Webology, Volume 3, Number 2, June, 2006

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Web-Based Services Expected from Libraries: A Case Study of Management Institutes in Mumbai City

Satish Kanamadi
Assistant Librarian, Tata Institute of Social Sciences (Deemed University), Sion-Trombay Road, Deonar, Mumbai - 400088. INDIA Email: kanamadi (at) gmail.com, satish (at) tiss.edu

B.D. Kumbar
Reader, Department of Library and Information Science, Karnatak University, Dharwad, 580 003, INIDA. Email: bdkumbar (at) yahoo.com

Received April 25, 2006; Accepted June 29, 2006


This paper discusses the library portals and the web-based library services expected at management institutes in Mumbai City, Maharashtra State, India. The article explores the availability of institute website, importance and extent of the library details hosted on the institute website. This survey reveals that the lack of interest of users in library website is because of the inadequate and static information being made available on it. This case study also reveals about the services users expect to access through the Internet at their convenience. Suggestions are provided at the end on how to make library portal more informative in order to attract more and more users.


Web portals, Management libraries, Web-based services


Academic scenario, over the years, has undergone a tremendous change assuming new dimensions influenced by the technology driven applications. Management education is no exception to this. Traditional commerce and management education methods are observed to be inadequate. Quality service package delivery is a formidable task for all institutions of business education (Gupta, 2003). The long-term sustainable advantages in the business education require more attention to the issue of service, quality and cost in the national and international markets.

Libraries are mainly entrusted with a host of predetermined tasks like acquiring, organizing, preserving, retrieving and disseminating information to the users. Right from ancient times to the present Internet era, the primary objective of library has always been this. However, the way this purpose has been achieved has drastically changed.

Information technology has influenced the very nature of business and management libraries. They are undergoing significant changes today not only in outlook but also in function, services, methods and techniques for collection development, processing and dissemination of information (Singh & Krishna, 2004). The conventional set up of brick and mortar libraries that store information within a constrained physical space have given way to data centers that integrate data sources around the globe by way of networking. Libraries have not yet explored their full potential to the full (Miao, 2001). With the advancement in technology and its direct application to libraries, business and management libraries are becoming lean and agile libraries that streamline information supply. The pervasive nature of the Internet, coupled with platform independent database connectivity is turning library portals more and more effective.

The main purpose of this study is to study the availability of websites at management institutes and the extent of library information hosted on it. The study also aims to examine the reasons behind why websites have failed get the attention of majority of users and to identify the library services that they wish to carry through the internet.

Web Portals and Libraries

A Web Portal can be defined as a website for a specific audience that aggregates an array of content and provides an array of services (Pienaar, 2003). They are the sites on the World Wide Web that typically provide personalized capabilities to their visitors. They are designed to use distributed applications, different numbers and types of middleware, and hardware to provide services from a number of different sources. Content linked in library portal is superior to the open access content available on the Web (Joint, 2005). Authentication software, commonly known as Web Access Management (WAM) are available that allow the library to govern the access to licensed electronic content (Myhill, 2004). Commonly referred to as simply a portal, it is a website that offers access to a broad array of resources and services of libraries such as e-journals, online databases, Web OPAC, new additions and any other static information about library services.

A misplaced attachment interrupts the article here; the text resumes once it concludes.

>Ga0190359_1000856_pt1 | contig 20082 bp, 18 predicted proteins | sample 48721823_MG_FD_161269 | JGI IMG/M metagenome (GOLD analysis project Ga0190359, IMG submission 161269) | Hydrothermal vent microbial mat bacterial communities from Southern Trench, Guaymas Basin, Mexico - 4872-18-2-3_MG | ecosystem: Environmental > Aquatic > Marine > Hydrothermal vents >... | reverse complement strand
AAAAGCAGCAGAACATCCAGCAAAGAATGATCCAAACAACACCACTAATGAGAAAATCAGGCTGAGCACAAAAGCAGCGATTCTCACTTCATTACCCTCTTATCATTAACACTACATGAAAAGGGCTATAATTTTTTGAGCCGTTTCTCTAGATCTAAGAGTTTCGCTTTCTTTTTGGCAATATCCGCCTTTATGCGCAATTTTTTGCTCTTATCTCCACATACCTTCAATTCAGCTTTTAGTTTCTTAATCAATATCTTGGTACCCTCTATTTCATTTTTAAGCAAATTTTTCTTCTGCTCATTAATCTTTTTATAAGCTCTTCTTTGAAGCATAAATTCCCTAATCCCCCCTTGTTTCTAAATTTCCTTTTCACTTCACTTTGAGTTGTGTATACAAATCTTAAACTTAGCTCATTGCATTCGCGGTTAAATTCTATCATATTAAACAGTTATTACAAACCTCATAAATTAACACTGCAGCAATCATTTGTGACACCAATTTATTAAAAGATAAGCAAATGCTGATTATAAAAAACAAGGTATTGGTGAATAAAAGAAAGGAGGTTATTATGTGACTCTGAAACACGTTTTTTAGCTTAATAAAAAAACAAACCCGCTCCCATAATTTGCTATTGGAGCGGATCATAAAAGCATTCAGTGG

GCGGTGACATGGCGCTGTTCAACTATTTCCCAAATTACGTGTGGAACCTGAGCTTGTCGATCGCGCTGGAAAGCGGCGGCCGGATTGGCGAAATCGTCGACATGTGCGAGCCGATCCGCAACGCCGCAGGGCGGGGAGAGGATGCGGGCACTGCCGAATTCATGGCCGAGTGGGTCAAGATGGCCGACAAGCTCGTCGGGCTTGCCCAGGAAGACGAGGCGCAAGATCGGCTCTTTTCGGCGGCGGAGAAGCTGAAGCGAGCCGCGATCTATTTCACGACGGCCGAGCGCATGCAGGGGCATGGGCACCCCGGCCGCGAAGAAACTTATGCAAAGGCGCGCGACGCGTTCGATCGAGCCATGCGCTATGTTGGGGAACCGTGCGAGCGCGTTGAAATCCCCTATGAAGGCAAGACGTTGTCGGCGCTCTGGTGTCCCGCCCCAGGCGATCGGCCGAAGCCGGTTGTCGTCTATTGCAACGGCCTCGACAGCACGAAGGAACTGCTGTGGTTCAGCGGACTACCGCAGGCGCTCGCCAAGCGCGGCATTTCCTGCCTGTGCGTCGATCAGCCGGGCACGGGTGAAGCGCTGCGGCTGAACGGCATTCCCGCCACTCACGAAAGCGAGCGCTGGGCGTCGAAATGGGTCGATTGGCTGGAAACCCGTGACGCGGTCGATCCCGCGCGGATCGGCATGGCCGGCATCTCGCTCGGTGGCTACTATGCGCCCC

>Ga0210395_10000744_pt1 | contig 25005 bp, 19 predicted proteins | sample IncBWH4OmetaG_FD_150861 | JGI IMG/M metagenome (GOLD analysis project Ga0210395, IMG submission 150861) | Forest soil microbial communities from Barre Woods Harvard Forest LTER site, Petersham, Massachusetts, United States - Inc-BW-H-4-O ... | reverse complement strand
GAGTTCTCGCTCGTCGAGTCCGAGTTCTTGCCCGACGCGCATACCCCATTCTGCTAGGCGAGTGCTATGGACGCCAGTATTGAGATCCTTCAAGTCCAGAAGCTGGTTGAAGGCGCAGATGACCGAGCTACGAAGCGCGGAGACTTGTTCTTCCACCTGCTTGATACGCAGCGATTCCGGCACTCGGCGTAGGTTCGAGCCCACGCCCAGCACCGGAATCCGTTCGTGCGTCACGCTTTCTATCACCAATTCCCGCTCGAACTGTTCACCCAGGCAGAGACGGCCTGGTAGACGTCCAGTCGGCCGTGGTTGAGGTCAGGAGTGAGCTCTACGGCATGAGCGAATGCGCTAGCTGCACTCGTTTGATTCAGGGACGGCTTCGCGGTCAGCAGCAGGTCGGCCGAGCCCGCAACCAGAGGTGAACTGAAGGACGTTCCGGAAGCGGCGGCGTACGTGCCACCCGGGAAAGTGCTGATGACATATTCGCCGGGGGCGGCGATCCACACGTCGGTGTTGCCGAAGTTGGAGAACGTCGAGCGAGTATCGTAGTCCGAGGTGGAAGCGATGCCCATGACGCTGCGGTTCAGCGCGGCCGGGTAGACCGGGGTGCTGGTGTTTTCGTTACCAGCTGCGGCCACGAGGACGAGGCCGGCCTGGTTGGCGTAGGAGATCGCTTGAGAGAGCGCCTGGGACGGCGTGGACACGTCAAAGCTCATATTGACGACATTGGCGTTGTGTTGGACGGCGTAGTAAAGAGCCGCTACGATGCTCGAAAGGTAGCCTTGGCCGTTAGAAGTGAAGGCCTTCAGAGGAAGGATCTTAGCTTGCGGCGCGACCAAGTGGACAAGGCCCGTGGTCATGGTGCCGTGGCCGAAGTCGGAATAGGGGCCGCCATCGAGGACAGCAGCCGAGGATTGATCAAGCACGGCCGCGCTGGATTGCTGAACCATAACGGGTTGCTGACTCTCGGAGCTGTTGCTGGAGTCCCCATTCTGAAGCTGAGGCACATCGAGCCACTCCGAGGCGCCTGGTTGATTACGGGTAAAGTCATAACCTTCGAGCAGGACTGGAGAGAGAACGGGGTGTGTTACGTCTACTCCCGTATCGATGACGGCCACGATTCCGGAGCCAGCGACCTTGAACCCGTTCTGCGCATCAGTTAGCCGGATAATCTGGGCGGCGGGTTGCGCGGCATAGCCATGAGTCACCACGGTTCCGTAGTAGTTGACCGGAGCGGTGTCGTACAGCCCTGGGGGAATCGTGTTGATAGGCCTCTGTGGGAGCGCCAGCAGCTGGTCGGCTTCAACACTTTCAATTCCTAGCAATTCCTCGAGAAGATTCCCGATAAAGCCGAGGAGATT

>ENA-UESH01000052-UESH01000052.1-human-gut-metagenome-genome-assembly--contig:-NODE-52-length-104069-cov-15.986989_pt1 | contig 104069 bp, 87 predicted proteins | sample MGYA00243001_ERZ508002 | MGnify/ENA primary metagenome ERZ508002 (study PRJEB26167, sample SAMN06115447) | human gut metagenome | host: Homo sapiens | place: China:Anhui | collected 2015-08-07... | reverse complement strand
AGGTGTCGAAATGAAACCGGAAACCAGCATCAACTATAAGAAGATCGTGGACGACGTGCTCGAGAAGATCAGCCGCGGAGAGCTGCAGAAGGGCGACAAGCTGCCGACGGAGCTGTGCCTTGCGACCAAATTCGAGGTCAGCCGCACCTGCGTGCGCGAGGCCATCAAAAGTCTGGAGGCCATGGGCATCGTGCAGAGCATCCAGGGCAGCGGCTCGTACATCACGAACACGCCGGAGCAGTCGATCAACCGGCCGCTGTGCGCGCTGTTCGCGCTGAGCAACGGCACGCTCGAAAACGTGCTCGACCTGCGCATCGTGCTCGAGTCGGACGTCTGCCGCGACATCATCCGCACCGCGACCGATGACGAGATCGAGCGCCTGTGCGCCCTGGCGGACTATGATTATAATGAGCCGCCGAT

The developments in information and communication technologies (ICT) and their subsequent absorption in library and information science (LIS) have forced information professionals to change the way they are functioning at present. Because of their popularity with the users, an overwhelming attention is being given to the web-based information services in libraries (Krishnamurthy & Chan, 2005). LIS community has realized that the academic world is increasingly becoming web-based. Those institutes who wish to attract prospective students and the faculty members must show significant improvements in the institute's infrastructure. Libraries with mere books and journals may no longer lend a credible support to the academic fraternity. Having a tech savvy library and information center with exhaustive information resources in all formats has become unavoidable. Libraries are procuring more and more electronic sources like electronic journals, electronic books, online databases along with locally digitized theses and dissertations. The efforts of libraries in providing users with an integrated way of checking the availability of a source in all possible formats have necessitated a properly designed web portal (Cox & Yeates, 2003). Management libraries are also supposed to define and redefine their services and continuously keep their efforts on value addition to the services offered by them. Proliferation of electronic resources has posed several challenges like multiple logins, multiple interfaces and resource discovery. Web portal offers effective solutions to these challenges(Groenewegen & Huggard , 2003).